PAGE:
A New York City jury just returned a verdict in favor of Hermès in a historic dispute between the luxury fashion house and digital artist Mason Rothschild over Hermès’ alleged trademark rights relating to Hermès’ famous Birkin handbag. The jury awarded Hermès $133,000 in total damages for trademark infringement, dilution, and cybersquatting.
The jury finding that the First Amendment did not shield Rothschild from liability in connection with his MetaBirkins NFTs project is significant, particularly as this matter involved the first trial by jury to consider the interplay of free speech and trademark protection in the context of NFTs. This decision, which may be appealed, provides guidance for artists, brands, and others seeking ingress into metaverse, including to what extent “real world” intellectual property rights apply to and may be enforced in virtual worlds.
Haute-ly Contested NFTs
Throughout the dispute over this past year, the parties have contested each other’s characterization of the MetaBirkins NFTs. To Hermès, the MetaBirkins NFTs are merely the instruments of a “digital speculator” looking to exploit one of its most exclusive assets via NFTs. In contrast, Rothschild argues that the MetaBirkins NFTs project, a series of 100 NFT images that depict a range of reimagined Hermès Birkin bags featuring a variety of colorful fur, is digital art and a commentary on the famed BIRKIN bag, consumerism, and animal cruelty within the fashion industry. As a result, he argues that the MetaBirkins NFTs are artistic works that should be shielded from liability under the free speech principles of the First Amendment of the Constitution. The nine-member jury disagreed, finding that the MetaBirkins NFTs were more like commodities that are subject to trademark and other laws, rather than artwork. A factor that may have influenced the jury’s decision was evidence suggesting that Rothschild may have seen the MetaBirkins NFTs as a “cash cow.” This may have cast doubt on the authenticity of his characterization of the MetaBirkins NFTs as an art project.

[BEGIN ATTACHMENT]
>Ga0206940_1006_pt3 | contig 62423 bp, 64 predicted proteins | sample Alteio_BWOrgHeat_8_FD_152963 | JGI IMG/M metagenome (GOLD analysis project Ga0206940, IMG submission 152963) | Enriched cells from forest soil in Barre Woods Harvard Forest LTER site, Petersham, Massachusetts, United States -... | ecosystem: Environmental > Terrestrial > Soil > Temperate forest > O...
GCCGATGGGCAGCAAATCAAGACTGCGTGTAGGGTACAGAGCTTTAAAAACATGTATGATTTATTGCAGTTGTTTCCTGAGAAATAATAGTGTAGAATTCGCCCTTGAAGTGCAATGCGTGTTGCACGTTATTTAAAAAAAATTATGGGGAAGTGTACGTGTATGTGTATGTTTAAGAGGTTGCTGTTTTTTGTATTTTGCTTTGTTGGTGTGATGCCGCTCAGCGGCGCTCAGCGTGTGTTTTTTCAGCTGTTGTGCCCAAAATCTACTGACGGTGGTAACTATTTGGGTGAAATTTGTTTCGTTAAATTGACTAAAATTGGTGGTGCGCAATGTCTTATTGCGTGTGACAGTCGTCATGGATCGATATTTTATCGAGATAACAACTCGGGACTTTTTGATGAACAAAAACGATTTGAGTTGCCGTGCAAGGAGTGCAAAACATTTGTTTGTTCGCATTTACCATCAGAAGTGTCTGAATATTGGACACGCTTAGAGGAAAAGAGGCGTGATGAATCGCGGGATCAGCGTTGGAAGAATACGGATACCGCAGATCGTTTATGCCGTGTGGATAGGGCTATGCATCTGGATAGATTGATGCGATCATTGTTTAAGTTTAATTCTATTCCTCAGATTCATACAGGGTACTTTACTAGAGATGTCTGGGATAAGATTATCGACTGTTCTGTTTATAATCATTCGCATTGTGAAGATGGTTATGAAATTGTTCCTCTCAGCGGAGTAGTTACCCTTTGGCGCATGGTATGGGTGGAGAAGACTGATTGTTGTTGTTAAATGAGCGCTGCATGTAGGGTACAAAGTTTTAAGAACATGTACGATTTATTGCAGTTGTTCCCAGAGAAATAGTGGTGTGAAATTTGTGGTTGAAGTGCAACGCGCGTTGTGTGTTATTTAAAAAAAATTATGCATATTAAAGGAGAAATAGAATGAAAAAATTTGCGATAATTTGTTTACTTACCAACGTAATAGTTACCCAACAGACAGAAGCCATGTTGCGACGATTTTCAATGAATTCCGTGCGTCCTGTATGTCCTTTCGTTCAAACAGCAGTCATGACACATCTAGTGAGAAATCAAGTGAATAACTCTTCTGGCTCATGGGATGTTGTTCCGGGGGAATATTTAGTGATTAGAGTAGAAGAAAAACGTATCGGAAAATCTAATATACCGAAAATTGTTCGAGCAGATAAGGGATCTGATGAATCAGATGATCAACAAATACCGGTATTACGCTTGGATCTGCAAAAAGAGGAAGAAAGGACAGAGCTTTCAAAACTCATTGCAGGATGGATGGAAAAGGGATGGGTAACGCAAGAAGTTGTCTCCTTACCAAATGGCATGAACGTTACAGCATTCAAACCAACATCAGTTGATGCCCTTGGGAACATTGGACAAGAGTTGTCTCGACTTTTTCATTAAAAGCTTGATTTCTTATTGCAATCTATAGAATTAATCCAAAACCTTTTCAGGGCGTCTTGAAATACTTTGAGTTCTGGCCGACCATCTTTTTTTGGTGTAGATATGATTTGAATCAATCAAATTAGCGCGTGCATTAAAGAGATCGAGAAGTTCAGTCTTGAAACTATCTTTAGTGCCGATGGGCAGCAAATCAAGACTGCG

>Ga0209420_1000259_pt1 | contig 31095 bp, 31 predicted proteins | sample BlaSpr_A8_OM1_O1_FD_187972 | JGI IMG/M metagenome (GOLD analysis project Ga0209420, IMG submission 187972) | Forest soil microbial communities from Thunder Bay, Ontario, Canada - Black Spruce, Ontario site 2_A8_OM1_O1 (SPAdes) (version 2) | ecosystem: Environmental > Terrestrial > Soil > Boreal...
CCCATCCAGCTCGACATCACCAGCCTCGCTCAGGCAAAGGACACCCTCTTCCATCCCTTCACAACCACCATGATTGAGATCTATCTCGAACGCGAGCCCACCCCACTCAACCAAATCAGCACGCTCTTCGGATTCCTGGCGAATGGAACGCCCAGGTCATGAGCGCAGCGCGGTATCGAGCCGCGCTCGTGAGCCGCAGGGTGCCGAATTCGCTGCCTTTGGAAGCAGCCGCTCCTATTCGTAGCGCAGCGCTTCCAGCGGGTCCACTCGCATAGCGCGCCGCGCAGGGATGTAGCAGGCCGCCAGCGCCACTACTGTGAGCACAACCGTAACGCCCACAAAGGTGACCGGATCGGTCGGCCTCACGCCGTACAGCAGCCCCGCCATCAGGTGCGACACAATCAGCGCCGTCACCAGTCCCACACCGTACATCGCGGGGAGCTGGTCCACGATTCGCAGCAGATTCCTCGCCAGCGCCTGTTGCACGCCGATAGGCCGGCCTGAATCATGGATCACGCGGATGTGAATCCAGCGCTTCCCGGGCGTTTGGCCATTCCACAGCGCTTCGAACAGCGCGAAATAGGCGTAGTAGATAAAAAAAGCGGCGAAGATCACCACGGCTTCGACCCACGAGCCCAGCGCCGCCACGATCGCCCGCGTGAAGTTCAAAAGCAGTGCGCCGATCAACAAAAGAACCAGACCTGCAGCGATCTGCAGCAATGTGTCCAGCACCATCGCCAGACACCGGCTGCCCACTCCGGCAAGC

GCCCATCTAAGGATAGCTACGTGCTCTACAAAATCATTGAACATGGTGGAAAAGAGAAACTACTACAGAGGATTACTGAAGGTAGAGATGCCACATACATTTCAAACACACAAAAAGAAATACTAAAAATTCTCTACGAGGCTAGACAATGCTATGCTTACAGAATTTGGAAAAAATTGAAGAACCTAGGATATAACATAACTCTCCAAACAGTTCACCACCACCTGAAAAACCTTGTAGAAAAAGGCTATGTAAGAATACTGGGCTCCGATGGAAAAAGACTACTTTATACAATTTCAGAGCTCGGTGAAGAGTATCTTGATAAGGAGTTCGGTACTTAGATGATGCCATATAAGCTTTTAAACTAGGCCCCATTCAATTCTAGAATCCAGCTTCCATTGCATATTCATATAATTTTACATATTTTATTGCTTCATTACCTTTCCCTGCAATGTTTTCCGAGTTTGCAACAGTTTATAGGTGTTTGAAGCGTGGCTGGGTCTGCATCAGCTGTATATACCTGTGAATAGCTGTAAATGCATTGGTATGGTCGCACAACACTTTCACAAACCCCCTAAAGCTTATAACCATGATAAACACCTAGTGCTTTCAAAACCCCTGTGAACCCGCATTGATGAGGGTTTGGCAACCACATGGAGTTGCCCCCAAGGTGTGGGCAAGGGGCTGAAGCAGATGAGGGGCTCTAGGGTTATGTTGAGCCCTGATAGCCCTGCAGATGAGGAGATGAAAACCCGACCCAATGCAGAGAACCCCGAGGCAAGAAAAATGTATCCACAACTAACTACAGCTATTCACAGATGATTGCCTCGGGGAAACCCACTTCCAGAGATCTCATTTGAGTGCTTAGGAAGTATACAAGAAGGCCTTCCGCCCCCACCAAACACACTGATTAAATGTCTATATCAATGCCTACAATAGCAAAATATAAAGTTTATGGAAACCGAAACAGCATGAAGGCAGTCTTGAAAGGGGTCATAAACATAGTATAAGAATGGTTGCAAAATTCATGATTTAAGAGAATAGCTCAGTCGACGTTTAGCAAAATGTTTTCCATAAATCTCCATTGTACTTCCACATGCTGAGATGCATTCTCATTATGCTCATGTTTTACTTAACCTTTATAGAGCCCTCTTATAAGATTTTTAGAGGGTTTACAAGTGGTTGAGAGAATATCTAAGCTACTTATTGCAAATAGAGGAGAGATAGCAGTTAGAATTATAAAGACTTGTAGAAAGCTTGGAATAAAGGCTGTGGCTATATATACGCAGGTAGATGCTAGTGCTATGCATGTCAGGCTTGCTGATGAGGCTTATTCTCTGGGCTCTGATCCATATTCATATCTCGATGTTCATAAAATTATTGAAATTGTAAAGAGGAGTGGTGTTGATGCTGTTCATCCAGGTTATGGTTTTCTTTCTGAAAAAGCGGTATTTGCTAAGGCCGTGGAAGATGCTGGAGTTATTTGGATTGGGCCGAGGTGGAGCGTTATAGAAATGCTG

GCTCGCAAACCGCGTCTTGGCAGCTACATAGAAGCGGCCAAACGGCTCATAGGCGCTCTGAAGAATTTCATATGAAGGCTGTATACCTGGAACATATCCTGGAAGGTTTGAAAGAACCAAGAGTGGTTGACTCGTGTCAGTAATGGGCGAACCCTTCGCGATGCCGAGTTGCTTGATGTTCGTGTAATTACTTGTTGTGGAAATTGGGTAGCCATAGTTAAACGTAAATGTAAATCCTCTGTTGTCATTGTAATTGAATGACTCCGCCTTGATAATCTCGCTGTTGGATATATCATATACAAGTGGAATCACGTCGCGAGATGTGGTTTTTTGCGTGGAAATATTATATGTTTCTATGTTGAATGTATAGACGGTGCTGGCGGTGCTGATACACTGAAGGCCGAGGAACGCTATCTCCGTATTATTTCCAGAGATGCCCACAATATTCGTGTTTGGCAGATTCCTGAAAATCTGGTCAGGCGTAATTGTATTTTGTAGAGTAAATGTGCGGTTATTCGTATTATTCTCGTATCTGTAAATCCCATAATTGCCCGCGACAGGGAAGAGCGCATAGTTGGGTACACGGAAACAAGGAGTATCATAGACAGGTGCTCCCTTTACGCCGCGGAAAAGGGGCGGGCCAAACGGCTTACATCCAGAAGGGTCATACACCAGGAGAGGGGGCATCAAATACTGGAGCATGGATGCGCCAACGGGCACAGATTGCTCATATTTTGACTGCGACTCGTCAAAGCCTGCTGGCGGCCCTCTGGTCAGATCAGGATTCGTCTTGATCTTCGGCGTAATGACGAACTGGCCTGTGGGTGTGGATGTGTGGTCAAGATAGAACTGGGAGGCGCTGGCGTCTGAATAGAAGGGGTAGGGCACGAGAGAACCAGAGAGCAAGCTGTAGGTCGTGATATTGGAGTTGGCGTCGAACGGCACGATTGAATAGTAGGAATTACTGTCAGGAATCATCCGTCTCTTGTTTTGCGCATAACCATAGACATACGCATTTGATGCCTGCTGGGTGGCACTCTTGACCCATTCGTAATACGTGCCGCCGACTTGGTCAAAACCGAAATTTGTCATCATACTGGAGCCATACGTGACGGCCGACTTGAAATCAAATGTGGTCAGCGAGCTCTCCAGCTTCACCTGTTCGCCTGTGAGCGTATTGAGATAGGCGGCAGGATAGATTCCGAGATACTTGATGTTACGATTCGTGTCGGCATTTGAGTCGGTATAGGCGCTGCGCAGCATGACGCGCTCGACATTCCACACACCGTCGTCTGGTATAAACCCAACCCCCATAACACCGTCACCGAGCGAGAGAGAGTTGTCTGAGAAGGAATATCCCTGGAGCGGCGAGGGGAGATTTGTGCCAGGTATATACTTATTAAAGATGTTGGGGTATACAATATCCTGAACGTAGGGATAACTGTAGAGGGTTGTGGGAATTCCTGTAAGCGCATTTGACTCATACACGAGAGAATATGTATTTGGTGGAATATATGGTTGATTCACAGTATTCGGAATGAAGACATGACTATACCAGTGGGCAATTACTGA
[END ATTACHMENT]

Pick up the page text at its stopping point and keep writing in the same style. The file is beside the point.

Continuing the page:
The Test is Yet to Come
Although the jury found the MetaBirkins NFTs to be infringing, the final disposition of this dispute remains pending with the possibility of appeal. Given the importance of the issues at stake, the outcome of this case is bound to be subject to debate regardless of any appeal.
Moreover, while no NFT-specific legal test appears to have emerged from this case and the legal landscape for IP in the Metaverse (and beyond) continues to lack clear guidance, this case has nonetheless provided insight on how courts (and juries) may view the interplay of IP and NFTs. The ultimate outcome of this landmark case is likely to form the basis of the emerging law involving IP rights and NFTs.